REVIEW: Labour Of Love, Noel Coward Theatre ✭✭✭✭✭

Labour of Love at Noel Coward Theatre
Martin Freeman (David Lyons) and Tamsin Greig (Jean Whittaker) in Labour Of Love. Photo: Johan Persson

Labour of Love
Noel Coward Theatre.
4 October 2017
5 Stars
Book Tickets


This week the National Theatre announced its season for 2018 and beyond, including a new play for autumn 2018 by David Hare in which he examines the Labour party. He will have to go some way to retain the relevance of that topic given the current dominance of politico satirist James Graham, whose pin point sharpness dismantles 27 years of Labour strife in Labour of Love. The play follows the fortunes of fictional MP David Lyons, from being parachuted into a safe Labour constituency in the East Midlands, and his turbulent relationship with constituency agent Jean Whittaker.  They represent old and New Labour, he metrosexual and in a Westminster bubble, she down to earth, folksy and fierce in her principles, both learning to compromise to gain power, but always at odds as the ideals of Socialism are challenged and modified.

Labour Of Love Tickets
Tamsin Greig (Jean Whittaker) by Johan Persson

Beginning on the night of the 2017 election, Lyons is about to lose his seat, for the first time in history the constituency is about to go Tory. The play then travels back to his first entrance into the office as a newly selected MP in 1990. The genius of Graham’s script is that the second half then goes forward, and we see subsequent events unfold in each scene already visited. It provides a satisfying completeness, and projections of news events create a deep nostalgia- who thought Teletext would be greeted with audible fondness?

Labour of Love
Martin Freeman (David Lyons) and Tamsin Greig (Jean Whittaker) in Labour Of Love. Photo: Johan Persson

Under Jeremy Herrin’s slick direction, Martin Freeman and Tamsin Greig are a delight, the Beatrice and Benedict of the Ballot Box. Jean was originally to be played by Sarah Lancashire, who sadly had to withdraw on medical advice, and her speech patterns can be heard in Graham’s dialectic rhythms. But have no worries, Grieg makes the part her own, and she is, quite simply, brilliant. Nailing the East Mids accent, she has a gift for conveying deep vulnerability and extreme bolshiness at the same time, throwing out devastating one liners with shattering accuracy, most of them at the expense of Lyons.  As excellent as Grieg, Martin Freeman achieves the almost impossible in making an MP loveable, he is particularly fine at taking the abuse thrown at him, but also convinces us that Lyons cares deeply about people and principles. I would have liked to have seen more of Rachael Stirling’s acid tongued Cherie Booth type Elizabeth, Lyon’s deeply unhappy wife, but she makes the most of a possibly underwritten role. Dickon Tyrrell is excellent as the treacherous Militant Len, and Susan Wokoma and Kwong Loke provide alternative viewpoints to complete a fine ensemble.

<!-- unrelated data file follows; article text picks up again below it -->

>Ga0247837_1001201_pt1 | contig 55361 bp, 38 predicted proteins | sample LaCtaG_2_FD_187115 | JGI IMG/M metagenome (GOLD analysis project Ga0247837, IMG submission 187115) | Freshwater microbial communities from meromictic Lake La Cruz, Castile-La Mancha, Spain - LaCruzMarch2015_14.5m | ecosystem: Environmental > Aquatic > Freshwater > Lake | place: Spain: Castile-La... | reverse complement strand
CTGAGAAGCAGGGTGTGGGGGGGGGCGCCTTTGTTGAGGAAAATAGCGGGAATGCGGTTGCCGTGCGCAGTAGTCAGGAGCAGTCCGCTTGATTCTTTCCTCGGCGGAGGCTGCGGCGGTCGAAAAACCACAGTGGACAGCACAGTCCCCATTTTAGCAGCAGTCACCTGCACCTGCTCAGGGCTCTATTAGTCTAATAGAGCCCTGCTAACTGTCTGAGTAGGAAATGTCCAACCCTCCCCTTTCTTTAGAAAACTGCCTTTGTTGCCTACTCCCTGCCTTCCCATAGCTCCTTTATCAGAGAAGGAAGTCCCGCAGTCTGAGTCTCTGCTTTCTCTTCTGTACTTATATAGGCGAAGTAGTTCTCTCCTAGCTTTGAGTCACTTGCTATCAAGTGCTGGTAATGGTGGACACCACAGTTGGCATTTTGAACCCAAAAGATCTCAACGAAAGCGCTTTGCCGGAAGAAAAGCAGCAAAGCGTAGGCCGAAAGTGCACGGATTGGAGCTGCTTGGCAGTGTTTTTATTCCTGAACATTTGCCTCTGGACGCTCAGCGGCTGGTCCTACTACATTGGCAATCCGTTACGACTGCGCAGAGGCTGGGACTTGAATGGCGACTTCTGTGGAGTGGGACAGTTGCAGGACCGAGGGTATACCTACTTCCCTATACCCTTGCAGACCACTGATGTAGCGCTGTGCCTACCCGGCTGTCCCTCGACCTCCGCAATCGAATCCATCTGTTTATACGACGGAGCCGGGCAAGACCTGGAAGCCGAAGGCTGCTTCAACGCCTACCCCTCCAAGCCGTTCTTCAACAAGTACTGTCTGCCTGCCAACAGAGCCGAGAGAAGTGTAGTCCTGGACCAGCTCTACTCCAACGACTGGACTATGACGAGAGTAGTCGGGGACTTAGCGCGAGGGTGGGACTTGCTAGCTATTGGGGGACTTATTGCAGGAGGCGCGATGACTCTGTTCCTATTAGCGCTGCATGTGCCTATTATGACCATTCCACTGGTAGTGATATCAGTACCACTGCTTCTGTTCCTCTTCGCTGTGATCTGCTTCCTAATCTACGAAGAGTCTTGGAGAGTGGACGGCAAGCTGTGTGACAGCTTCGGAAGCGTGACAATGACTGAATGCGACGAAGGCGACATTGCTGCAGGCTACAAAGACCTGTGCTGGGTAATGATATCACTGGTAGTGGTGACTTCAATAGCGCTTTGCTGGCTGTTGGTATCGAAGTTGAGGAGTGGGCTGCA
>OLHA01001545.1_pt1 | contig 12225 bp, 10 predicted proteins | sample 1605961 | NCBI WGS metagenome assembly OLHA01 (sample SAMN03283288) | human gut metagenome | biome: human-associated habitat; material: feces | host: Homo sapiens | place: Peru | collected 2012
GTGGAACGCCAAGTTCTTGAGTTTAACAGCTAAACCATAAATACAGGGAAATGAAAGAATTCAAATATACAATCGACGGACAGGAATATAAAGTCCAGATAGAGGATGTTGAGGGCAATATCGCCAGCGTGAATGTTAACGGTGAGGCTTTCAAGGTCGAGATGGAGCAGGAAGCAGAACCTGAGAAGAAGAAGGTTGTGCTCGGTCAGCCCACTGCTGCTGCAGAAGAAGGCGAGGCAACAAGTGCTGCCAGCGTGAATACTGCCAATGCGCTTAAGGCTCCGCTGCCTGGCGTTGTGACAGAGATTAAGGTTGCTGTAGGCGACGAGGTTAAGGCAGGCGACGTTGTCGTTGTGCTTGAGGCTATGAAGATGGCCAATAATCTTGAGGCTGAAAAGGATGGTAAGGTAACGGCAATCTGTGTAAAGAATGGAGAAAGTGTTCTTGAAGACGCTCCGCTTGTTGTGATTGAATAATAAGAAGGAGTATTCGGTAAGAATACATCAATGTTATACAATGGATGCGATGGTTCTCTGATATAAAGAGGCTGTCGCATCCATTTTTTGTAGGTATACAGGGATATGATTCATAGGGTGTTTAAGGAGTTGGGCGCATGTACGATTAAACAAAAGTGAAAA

Beautifully researched, the play never preaches as the characters are so real and enjoyable. Much as your Leftie heart will break at the self destructive patterns of the Labour movement, Graham also repairs it with the other half of the title- Love. Here he finds his inner Richard Curtis, and it’s a tribute to the superlative acting of Freeman and Grieg, who are having a ball up there on stage, that the play just about manages to avoid sliding into corniness. Her love for her flip chart is also beautifully conveyed! Put it on the ballot paper for Play of the Year!


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